One of the chores many of us have to face as we age is getting rid of the “stuff” that we have collected during our lifetime. When we were younger, our belongings were signs of our successes and gave us a level of comfort, familiarity and appreciation. As we age, however, some of these same items may be collecting dust, weighing us down, and making us feel guilty because we don’t need them anymore.
In many instances, our family members don’t want our collectables, and that makes it even more evident that we should let them go. Intellectually, we know that lightening-up will make us feel good, provide a sense of satisfaction, and make our homes more user-friendly. It’s the emotional piece that is so difficult. It will help if we acknowledge that tackling this process will enhance our quality of life by making our environment cleaner, safer, and more appealing.
The task of organizing and then letting go can seem overwhelming, so we should allot some time each day, perhaps one hour, to chip away at it. Have on hand: boxes, labels, wrapping paper, packing tape, large garbage bags, a camera and a scrapbook. We then will be ready to take action one room at a time, including our garages, basements, and attics. Start by throwing away anything broken or unusable to begin the process.
Working with others is not recommended, unless you need them for carrying boxes or moving furniture, as this approach involves very personal decision-making; helpers may not recognize our emotional attachments and inadvertently agitate us by pushing us instead of encouraging us.
Here’s what the pros suggest to make letting go easier:
1. Acknowledge that others would appreciate and utilize some of our items and locate a thrift store or a community-based organization, e.g., a homeless shelter, that we deem worthy and make a donation. We’ll receive a tax write-off and much satisfaction as payback.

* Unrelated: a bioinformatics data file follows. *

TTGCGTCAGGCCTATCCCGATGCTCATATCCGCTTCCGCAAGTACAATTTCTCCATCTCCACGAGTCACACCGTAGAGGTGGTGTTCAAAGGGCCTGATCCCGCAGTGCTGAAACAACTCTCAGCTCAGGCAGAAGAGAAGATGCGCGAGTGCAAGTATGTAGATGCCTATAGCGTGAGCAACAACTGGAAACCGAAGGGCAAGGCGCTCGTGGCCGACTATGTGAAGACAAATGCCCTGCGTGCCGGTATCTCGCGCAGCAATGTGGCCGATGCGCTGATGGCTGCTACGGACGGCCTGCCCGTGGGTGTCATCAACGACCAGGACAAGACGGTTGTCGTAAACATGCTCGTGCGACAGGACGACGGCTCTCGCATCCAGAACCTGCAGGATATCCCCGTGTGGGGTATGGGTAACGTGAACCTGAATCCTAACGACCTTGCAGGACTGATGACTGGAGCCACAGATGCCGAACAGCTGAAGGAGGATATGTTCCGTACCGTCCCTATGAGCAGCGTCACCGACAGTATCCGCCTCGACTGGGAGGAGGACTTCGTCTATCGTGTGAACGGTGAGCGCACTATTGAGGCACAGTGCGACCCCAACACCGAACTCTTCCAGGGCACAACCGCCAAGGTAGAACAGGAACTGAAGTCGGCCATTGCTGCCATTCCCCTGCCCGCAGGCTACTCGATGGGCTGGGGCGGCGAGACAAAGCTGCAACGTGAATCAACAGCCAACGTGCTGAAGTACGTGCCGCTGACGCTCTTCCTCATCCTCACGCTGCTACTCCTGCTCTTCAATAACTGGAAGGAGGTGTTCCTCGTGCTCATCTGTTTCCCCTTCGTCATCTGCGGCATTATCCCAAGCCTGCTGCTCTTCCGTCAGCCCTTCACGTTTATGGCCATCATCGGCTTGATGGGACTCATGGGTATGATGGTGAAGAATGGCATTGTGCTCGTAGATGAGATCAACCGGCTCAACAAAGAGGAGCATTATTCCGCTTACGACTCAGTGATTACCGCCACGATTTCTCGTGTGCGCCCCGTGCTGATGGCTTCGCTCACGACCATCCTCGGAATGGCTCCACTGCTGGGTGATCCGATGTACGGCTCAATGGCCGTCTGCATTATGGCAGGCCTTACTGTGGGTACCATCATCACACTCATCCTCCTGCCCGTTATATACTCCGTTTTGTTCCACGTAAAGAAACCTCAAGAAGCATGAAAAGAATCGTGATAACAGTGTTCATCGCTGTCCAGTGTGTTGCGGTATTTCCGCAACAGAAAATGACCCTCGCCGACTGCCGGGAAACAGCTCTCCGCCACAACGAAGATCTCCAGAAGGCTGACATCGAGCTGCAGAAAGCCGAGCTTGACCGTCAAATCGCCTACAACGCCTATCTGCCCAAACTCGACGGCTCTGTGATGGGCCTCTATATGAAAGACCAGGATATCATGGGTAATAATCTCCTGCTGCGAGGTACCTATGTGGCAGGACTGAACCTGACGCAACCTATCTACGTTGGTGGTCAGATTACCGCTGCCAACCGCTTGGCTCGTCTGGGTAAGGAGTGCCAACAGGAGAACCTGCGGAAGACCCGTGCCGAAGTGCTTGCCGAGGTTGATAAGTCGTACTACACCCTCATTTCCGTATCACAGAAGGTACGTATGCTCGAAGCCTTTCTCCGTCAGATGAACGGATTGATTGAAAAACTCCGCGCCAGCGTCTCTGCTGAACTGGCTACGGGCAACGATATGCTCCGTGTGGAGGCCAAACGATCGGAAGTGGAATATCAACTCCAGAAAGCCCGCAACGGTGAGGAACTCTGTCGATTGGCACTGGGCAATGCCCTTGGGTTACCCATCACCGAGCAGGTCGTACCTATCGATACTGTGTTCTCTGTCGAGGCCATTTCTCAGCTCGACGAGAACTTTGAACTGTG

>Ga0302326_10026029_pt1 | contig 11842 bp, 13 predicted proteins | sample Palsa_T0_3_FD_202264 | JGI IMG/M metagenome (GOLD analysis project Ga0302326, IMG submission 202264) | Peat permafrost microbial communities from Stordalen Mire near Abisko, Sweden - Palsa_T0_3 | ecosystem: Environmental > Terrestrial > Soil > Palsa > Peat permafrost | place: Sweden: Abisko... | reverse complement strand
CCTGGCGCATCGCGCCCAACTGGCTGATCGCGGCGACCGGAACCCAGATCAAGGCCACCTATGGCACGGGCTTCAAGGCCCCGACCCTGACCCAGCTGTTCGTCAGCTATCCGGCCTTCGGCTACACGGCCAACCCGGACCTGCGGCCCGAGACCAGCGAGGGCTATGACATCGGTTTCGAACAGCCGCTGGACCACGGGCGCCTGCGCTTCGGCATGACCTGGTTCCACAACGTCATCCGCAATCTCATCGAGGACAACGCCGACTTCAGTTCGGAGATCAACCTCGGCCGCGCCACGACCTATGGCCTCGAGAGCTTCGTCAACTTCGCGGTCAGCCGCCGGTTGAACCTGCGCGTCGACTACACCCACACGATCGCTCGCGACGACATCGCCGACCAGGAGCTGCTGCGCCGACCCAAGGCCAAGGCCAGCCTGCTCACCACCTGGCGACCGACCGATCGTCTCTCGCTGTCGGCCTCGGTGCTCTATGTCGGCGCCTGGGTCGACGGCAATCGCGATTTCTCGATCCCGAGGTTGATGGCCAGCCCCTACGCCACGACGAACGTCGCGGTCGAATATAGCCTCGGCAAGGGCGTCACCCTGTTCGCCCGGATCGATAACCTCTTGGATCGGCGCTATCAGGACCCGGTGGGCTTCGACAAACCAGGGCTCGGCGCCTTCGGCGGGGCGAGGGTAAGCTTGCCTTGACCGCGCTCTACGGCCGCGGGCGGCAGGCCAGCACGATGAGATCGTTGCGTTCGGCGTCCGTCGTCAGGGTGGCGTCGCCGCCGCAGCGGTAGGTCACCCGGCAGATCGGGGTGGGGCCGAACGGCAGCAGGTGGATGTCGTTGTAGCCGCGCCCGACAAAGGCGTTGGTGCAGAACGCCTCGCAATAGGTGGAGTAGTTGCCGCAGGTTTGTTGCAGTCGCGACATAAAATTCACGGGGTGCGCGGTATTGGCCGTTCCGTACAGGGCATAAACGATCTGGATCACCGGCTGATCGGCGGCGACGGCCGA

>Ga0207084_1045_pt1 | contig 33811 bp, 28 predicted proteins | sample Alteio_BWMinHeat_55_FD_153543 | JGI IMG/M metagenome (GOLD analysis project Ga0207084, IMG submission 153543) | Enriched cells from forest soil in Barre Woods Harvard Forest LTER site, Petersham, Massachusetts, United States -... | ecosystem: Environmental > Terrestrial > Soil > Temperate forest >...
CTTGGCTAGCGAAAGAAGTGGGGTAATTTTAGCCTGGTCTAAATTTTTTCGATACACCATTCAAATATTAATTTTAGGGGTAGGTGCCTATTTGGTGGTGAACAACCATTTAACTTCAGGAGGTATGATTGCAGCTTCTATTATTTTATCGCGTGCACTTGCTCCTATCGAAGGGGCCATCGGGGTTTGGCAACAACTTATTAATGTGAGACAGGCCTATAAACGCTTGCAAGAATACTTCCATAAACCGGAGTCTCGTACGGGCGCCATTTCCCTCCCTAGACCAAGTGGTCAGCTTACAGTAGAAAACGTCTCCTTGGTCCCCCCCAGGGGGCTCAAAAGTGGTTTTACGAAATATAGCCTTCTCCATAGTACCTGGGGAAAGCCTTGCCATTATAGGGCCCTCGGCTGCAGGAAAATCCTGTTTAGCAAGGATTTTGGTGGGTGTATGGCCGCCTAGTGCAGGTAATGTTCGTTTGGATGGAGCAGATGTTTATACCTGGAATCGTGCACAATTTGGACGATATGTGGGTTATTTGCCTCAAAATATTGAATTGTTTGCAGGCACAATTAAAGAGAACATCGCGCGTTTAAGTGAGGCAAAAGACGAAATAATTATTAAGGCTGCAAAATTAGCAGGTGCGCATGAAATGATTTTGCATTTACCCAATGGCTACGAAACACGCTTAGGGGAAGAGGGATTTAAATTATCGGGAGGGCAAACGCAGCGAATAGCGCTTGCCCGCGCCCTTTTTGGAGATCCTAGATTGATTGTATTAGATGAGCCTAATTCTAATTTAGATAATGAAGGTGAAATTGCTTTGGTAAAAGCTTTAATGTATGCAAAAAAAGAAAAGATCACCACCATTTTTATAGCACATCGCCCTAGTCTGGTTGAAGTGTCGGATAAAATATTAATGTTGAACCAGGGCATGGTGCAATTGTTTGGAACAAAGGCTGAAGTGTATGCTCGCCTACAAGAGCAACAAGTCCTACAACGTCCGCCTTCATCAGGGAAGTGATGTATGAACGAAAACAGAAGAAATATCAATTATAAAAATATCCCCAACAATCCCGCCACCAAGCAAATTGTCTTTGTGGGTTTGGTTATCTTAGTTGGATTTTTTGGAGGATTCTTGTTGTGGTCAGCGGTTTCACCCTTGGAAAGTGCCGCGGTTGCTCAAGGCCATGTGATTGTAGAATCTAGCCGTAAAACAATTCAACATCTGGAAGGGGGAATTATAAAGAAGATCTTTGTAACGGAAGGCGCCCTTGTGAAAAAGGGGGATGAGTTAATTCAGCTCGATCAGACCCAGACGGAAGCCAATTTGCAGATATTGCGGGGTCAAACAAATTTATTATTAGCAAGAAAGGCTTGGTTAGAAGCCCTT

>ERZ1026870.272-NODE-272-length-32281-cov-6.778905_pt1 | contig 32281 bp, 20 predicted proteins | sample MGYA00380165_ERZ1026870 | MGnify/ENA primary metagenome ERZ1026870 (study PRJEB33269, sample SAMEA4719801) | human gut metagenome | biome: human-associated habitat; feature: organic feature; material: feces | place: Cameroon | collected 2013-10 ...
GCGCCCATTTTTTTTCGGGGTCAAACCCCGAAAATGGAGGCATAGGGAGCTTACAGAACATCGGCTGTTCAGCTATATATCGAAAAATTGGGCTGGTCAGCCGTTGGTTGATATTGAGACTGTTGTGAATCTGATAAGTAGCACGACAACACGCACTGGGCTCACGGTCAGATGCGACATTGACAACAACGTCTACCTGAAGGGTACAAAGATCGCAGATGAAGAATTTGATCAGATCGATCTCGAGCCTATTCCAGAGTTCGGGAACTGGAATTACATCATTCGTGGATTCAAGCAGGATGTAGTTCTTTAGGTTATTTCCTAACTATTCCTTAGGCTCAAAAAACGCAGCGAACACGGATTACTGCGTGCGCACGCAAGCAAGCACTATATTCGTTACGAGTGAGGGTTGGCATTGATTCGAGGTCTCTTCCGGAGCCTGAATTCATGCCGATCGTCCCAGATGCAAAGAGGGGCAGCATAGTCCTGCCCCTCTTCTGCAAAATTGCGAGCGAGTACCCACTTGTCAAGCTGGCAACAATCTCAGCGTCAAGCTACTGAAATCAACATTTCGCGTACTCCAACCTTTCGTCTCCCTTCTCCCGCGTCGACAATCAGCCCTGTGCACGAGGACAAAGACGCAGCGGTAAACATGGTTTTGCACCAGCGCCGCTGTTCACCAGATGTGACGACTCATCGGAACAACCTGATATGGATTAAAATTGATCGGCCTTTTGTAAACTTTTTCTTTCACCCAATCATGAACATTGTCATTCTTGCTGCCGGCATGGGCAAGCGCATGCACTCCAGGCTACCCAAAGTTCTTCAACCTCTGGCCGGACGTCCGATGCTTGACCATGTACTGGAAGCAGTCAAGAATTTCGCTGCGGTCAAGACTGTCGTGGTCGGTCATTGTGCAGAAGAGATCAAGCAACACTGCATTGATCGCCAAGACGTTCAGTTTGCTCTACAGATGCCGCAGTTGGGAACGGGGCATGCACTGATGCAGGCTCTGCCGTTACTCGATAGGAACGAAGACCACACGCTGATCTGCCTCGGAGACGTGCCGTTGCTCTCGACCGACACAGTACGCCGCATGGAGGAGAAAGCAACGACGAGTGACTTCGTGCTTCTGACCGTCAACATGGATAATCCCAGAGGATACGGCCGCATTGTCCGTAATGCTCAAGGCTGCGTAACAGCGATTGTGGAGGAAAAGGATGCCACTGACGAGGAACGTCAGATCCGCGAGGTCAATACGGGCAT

2. If we own some objects that have real monetary value, consignment shops in the area will sell them for us. Internet sites such as Craigslist and eBay are also possibilities, but selling online takes more time and effort. We won’t get the full value, but can make some extra money for saving or spending. Garage sales are also possible but are a lot of work. I do have friends who sponsor a garage sale once a year in their neighborhood and do really well making some extra spending money.
3. If we have unused items of sentimental value, we can take pictures, write about them, scrapbook the information, and then let them go. We are not forgetting them -- just moving ahead to enhance our environment.
4. We need to be honest with ourselves. If we know it would be too painful to let go of an item, we should wrap it carefully, label and date the box, and store it somewhere safe. We will know where to find it again later.
I am planning a move in about a year and have loads of “stuff” in my basement. I have already lined up a few helpers that can move items AFTER I sort out what’s there to carry out the junk that needs to go to the dump (e.g., a large fake Christmas tree whose lights don’t work and base is missing) and other items that are going to a thrift shop.
I refuse to move everything I own this time and promised myself that I would let go of the things that did not have particular sentimental value and especially items I hadn’t used or even seen in years that are packed in boxes. In looking at my luggage, I realized I had 6 smaller carry-on bags. Some were from 45 years ago and still in good shape! I think I can safely donate 4 of them or give four away and still have one too many!